Constants with the AS_ prefix for microcontroller memory areas (address spaces) are defined in
the system.h header file.
Example
SetByte(0x2000, AS_CODE, 0xFF);
9.3.5.223 Function SetCaption
Declaration:
void SetCaption(unsigned long handle, int set);
Description
Removes or restores the window's caption bar in accordance with the value of set.
9.3.5.224 Function setdisk
Declaration:
int setdisk(int drive);
Description
Sets the current drive number.
setdisk sets the current drive to the one associated with drive: 0 for A, 1 for B, 2 for C, and so on.
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9.3.5.225 Function SetDword
Declaration:
void SetDword(unsigned long addr, int addr_space, unsigned long value);
Description
Writes a double word (32 bits) to the specified address in the specified memory area (the
addr_space parameter). Constants with the AS_ prefix for microcontroller memory areas (address
spaces) are defined in the system.h header file.
Example
SetDword(0x2000, AS_CODE, 0x12345678);
9.3.5.226 Function SetFileName
Declaration:
void SetFileName(char name[]);
Description
Sets the file name for the current Source
9.3.5.227 Function setftime
Declaration:
int setftime(long handle, unsigned long time);
Description
Sets the file date and time.
setftime sets the file date and time of the disk file associated with the open handle to the date and
time provided in the time parameter. The file must be open for writing; the EACCES error will occur
if the file is open for read-only access. The file must not be written to after the setftime call or the
changed information will be lost. setftime requires the file to be open for writing; an EACCES error
will occur if the file is open for read-only access. The time parameter has the following layout:
Bits
Value
--------------------0...4
two seconds
5...10
minutes
11...15 hours
16...20 days
21...24 months
25...31 year - 1980
Returned Value
setftime returns 0 on success. In the event of an error, -1 is returned and the errno global variable is
set to one of the following values:
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EACCES
EBADF
EINVFNC
315
Permission denied
Bad file number
Invalid function number
9.3.5.228 Function SetMark
Declaration:
void SetMark(int number);
Description
Sets the bookmark with the numberNumber shall be within 1...10.
9.3.5.229 Function setmem
Declaration:
void setmem(void s[], unsigned int length, char value, int index=0);
Description
In the object specified by ssetmemvalue (and converted into the unsigned char).
Returned value
None.
9.3.5.230 Function SetMemory
Declaration:
void SetMemory(void src[], int n, unsigned long addr, int addr_space);
Description
Writes n-byte memory block to the specified address in the specified memory area (the
addr_space parameter) from the src array. Constants with the prefix for microcontroller memory
areas (address spaces) are defined in the system.h header file.
Example
SetMemory("12345678", 8, 0x20, AS_DATA);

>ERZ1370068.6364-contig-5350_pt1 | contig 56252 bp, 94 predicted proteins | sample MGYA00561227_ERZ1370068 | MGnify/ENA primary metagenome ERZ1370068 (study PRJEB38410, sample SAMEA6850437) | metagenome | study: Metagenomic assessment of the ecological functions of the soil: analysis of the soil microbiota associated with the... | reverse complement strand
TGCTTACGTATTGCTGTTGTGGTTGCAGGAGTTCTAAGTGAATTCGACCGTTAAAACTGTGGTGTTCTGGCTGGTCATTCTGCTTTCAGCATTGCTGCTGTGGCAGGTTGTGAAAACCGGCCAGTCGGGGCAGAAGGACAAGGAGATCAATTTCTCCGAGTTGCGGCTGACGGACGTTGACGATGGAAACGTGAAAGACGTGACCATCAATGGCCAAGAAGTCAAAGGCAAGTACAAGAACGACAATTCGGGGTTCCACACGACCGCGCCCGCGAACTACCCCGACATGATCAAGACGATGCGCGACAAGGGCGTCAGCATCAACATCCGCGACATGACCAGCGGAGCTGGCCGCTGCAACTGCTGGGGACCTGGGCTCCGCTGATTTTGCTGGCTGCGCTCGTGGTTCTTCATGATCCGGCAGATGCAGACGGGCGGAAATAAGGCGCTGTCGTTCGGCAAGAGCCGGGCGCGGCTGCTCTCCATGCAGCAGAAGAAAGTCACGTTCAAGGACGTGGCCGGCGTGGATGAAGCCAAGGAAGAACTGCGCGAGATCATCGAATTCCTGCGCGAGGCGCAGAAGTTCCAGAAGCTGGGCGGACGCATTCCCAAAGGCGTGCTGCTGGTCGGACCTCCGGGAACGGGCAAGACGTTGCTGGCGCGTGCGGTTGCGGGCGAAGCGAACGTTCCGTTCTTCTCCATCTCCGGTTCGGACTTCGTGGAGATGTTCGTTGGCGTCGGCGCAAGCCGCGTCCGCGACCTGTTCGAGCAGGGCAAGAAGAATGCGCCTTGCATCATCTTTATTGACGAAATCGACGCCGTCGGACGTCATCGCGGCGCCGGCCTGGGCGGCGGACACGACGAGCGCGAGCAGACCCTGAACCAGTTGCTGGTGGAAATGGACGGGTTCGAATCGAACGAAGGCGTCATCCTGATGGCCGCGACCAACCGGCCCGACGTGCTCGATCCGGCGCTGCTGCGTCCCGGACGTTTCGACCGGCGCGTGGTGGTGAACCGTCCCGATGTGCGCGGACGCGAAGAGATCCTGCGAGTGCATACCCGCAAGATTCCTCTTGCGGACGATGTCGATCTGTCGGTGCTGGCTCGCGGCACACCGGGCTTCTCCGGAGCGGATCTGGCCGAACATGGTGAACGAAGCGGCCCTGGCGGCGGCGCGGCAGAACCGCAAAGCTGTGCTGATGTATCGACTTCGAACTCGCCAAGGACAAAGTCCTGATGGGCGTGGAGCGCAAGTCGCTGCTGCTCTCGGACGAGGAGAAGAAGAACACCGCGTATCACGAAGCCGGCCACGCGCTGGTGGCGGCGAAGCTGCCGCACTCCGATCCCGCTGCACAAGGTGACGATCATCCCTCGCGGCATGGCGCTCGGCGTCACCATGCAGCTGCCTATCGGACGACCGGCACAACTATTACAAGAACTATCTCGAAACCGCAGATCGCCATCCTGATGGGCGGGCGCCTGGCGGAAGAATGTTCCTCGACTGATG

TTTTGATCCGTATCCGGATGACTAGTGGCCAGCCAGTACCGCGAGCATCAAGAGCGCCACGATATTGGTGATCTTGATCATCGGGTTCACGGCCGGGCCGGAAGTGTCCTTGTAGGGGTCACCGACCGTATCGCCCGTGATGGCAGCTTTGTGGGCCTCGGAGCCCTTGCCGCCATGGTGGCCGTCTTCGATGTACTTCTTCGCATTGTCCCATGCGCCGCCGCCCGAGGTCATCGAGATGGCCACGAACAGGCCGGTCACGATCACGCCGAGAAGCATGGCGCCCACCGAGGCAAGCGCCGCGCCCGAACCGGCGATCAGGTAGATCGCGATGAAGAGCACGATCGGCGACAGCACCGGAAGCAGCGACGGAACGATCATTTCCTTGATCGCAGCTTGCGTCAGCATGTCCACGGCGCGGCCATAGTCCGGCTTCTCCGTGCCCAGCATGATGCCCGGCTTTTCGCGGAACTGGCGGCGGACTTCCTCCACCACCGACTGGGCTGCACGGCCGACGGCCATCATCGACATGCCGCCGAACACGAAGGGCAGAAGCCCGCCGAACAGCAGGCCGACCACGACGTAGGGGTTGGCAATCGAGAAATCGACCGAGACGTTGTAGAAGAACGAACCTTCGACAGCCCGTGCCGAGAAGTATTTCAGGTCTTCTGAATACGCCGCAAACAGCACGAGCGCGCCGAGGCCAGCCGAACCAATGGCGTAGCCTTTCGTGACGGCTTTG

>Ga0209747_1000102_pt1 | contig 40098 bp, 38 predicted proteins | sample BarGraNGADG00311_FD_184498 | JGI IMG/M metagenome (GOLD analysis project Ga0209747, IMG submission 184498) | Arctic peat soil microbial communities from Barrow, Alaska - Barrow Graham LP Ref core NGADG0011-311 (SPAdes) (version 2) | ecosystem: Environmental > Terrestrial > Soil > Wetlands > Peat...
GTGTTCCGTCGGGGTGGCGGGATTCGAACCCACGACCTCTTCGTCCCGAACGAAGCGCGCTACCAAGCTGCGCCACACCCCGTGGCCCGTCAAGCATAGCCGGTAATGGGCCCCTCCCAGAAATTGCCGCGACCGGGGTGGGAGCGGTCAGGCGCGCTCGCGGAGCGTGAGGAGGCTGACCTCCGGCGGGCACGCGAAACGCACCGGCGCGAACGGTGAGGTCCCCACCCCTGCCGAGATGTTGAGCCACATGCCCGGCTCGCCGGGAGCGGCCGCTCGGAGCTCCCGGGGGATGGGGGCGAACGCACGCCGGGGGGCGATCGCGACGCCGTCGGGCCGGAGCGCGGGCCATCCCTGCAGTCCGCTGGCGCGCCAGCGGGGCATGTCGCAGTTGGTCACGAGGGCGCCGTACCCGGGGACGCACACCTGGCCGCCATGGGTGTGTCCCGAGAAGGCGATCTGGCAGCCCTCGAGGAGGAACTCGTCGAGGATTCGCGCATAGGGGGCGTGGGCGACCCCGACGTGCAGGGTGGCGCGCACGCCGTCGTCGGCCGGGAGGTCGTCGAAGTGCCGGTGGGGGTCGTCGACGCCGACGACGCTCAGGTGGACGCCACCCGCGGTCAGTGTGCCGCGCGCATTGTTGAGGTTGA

9.3.5.231 Function setmode
Declaration:
int setmode(long handle, int amode);
Sets mode of an open file.
setmode sets the mode of the opened file associated with handle to either binary or text. The
amode argument must have the value of either O_BINARY or O_TEXT, never both. (These symbolic
constants are defined in system.h).
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Returned Value
setmode returns the previous translation mode, if successful. On error, it returns -1 and sets the
errno global variable to
EINVAL
Invalid argument
9.3.5.232 Function SetPixel
Declaration:
void SetPixel(unsigned long handle, int x, int y, unsigned long color);
Draws one point of the specified color in the specified place.
9.3.5.233 Function SetTextColor
Declaration:
void SetTextColor(unsigned long handle, unsigned long color);
Description
Sets up color of the text printed out by the wprintf function, or displayed by the DisplayText and
DisplayTextF functions. The color you set remains unchanged until SetTextColor is called for the
next time. The standard color is used by default.
Example
unsigned long handle = OpenStreamWindow("Serial port");
SetTextColor(handle, 0xFF);
wprintf(handle, "Will be written in red color\n");
SetTextColor(handle, 0xFF00);
wprintf(handle, "Will be written in green color");
9.3.5.234 Function SetToolbar
Declaration:
void SetToolbar(unsigned long handle, int set);
Description
Removes or restores the window's toolbar in accordance with the value of set.
9.3.5.235 Function SetUpdateMode
Declaration:
void SetUpdateMode(unsigned long handle, int update);
Description
Sets up the window update mode. By default, all graphical output is immediately displayed in the
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window. The SetUpdateMode function sets up a different update mode, when graphical output is
cached in the memory and drawing is carried out by calling the UpdateWindow function. Using this,
the drawing is performed faster. The update parameter can assume two values:
UM_IMMEDIATE
UM_ONREQUEST
- immediate drawing;
- drawing by calling the UpdateWindow function.
Example
ulong handle = OpenUserWindow("Test");
MoveTo(handle, 20, 20);